Advanced Thin Flexible Microelectronic Assemblies and Methods for Making Same

Reference#: P02336

Reseachers at the Johns Hopkins Applied Physics Laboratory (APL) have developed advanced processes to produce thin, flexible microelectronic assemblies that are 100-mm (0.004-inch) thick, only slightly thicker than the diameter of a human hair. These processes are highly reliable, high-yielding, and highly manufacturable. Relying on established expertise and using new, innovative techniques, APL researchers have recently advanced their ability to develop these thin, flexible microelectronic assemblies to a new limit -- APL researchers can now produce these ultra-thin, flexible microelectronics assemblies with thicknesses of only 30-mm.

APL's processes yield low-cost, highly manufacturable flip-chip assemblies. This new capability for assembling thinned die to polyimide flex substrates achieves low ultimate system height between the chip and the substrate or interposer, thereby producing paper-thin microelectronic assemblies that are close to their theoretical limit of minimum thickness and have a higher interconnect density than commercially available components.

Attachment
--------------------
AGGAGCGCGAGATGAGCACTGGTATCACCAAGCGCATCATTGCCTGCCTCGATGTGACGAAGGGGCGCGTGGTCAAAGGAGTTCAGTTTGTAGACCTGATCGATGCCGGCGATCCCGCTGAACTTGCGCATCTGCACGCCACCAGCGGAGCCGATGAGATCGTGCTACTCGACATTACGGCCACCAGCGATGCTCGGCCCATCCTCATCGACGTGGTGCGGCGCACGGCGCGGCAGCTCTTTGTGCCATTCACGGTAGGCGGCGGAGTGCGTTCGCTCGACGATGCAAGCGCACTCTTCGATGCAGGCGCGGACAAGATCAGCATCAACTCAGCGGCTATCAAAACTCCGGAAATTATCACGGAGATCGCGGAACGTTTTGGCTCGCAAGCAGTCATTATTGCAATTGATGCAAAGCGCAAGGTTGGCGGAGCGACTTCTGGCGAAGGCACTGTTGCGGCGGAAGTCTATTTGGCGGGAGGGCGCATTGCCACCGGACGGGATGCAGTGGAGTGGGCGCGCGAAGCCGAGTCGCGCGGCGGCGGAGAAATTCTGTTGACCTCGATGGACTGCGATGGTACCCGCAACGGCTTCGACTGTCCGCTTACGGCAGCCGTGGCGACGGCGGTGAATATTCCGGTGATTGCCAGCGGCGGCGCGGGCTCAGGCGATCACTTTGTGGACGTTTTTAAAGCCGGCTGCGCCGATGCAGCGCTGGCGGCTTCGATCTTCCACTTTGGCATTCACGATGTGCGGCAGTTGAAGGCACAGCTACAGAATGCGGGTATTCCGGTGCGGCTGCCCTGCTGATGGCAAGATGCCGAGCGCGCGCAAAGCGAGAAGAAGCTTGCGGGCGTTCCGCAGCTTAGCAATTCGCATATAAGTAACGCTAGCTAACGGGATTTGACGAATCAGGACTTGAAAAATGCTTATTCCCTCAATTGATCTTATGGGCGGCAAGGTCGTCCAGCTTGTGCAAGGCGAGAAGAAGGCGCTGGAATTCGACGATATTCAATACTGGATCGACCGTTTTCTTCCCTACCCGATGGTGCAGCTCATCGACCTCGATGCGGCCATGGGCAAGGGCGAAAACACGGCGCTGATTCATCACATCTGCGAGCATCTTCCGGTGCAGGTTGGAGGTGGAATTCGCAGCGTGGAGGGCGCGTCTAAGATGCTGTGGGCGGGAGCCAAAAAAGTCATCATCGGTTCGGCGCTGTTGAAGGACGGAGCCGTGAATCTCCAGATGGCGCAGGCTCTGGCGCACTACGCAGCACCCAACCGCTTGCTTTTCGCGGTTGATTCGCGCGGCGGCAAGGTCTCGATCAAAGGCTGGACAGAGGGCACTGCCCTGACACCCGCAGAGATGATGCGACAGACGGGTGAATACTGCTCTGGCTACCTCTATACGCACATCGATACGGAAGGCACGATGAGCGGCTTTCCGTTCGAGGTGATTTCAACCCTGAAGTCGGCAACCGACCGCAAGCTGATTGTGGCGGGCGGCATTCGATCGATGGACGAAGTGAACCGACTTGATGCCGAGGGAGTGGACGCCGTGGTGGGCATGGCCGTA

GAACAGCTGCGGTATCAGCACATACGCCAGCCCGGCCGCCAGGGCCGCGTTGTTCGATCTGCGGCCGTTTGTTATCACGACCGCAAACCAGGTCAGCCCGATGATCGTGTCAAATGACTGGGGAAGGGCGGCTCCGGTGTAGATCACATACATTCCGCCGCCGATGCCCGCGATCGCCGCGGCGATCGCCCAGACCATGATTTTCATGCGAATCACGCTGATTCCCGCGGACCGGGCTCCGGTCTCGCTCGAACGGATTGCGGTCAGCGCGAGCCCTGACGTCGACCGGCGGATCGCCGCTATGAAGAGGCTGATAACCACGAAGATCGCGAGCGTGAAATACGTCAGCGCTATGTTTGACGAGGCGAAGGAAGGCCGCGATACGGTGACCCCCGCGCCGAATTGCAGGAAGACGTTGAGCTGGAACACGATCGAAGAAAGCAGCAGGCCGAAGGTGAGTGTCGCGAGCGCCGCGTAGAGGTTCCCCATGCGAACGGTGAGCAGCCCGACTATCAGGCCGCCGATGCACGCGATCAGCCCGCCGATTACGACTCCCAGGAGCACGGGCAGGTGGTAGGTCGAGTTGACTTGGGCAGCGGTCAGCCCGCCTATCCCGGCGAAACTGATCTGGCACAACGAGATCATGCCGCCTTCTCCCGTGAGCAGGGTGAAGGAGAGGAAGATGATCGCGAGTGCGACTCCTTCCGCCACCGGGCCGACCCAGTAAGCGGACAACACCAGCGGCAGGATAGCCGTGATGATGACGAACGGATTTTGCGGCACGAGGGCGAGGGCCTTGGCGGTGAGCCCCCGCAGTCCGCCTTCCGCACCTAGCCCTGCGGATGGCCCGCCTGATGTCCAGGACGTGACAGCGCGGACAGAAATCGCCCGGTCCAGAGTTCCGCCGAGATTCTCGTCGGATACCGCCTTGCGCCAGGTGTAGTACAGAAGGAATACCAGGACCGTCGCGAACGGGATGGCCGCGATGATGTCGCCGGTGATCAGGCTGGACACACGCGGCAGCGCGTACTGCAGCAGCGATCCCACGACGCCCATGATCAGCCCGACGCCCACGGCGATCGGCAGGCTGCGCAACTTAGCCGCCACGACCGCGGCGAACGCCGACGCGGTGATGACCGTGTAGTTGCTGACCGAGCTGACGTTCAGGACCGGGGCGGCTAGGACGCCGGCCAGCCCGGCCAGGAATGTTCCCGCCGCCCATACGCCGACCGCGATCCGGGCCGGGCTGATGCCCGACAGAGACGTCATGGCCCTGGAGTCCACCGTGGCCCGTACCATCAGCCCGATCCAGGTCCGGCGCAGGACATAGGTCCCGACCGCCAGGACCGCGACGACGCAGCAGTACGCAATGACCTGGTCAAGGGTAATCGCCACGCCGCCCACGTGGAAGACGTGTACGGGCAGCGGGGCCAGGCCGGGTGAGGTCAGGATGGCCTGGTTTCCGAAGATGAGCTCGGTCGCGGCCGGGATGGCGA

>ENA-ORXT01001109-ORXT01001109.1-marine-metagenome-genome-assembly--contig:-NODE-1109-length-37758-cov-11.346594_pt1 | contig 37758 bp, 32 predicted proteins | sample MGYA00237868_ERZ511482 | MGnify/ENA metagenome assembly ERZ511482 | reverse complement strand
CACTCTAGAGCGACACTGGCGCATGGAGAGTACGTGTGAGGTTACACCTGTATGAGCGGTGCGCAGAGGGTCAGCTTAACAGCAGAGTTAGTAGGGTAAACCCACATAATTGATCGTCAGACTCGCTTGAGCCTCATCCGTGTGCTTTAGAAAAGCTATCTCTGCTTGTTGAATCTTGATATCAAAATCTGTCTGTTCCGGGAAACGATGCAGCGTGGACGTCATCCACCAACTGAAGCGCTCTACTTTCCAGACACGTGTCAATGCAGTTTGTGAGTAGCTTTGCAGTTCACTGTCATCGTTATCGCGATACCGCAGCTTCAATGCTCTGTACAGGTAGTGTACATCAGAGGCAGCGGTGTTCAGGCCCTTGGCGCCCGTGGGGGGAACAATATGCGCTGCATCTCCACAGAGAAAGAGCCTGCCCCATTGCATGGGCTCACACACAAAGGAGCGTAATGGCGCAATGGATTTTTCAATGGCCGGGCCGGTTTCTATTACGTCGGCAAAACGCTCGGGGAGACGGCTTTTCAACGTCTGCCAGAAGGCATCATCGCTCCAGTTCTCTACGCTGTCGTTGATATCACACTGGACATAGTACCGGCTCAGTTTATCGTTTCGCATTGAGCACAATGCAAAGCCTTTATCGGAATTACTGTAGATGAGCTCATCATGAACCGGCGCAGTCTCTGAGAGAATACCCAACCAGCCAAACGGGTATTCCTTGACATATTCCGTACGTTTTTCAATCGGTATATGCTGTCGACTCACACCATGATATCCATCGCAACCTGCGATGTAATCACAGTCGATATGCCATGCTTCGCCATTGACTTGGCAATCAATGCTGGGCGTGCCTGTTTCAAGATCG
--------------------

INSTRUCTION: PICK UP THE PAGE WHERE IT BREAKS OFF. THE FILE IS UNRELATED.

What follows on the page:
APL's processes have been thoroughly qualified through stringent reliability testing; yield components that significantly surpass the current reliability standards required of commercial components; and eliminate the need for special handling, tools, and techniques. APL's ultra-thin microelectronic assemblies offer advantages in their ruggedness; lightweight and compact size; and low power consumption. In addition, the assemblies are conformable, such that they may be mounted or laminated to curved surfaces and serve in applications requiring assemblies of a non-standard form factor.

*The exciting array of potential uses of APL's microelectronic assemblies includes smart cards; active circuit appliques; highly miniaturized and implantable biomedical devices; incorporation of active circuitry into fabric (i.e. 'smart' fabrics); and application of active circuitry onto fixed-curved surfaces.

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Mr. K. Chao
Phone: (443) 778-7927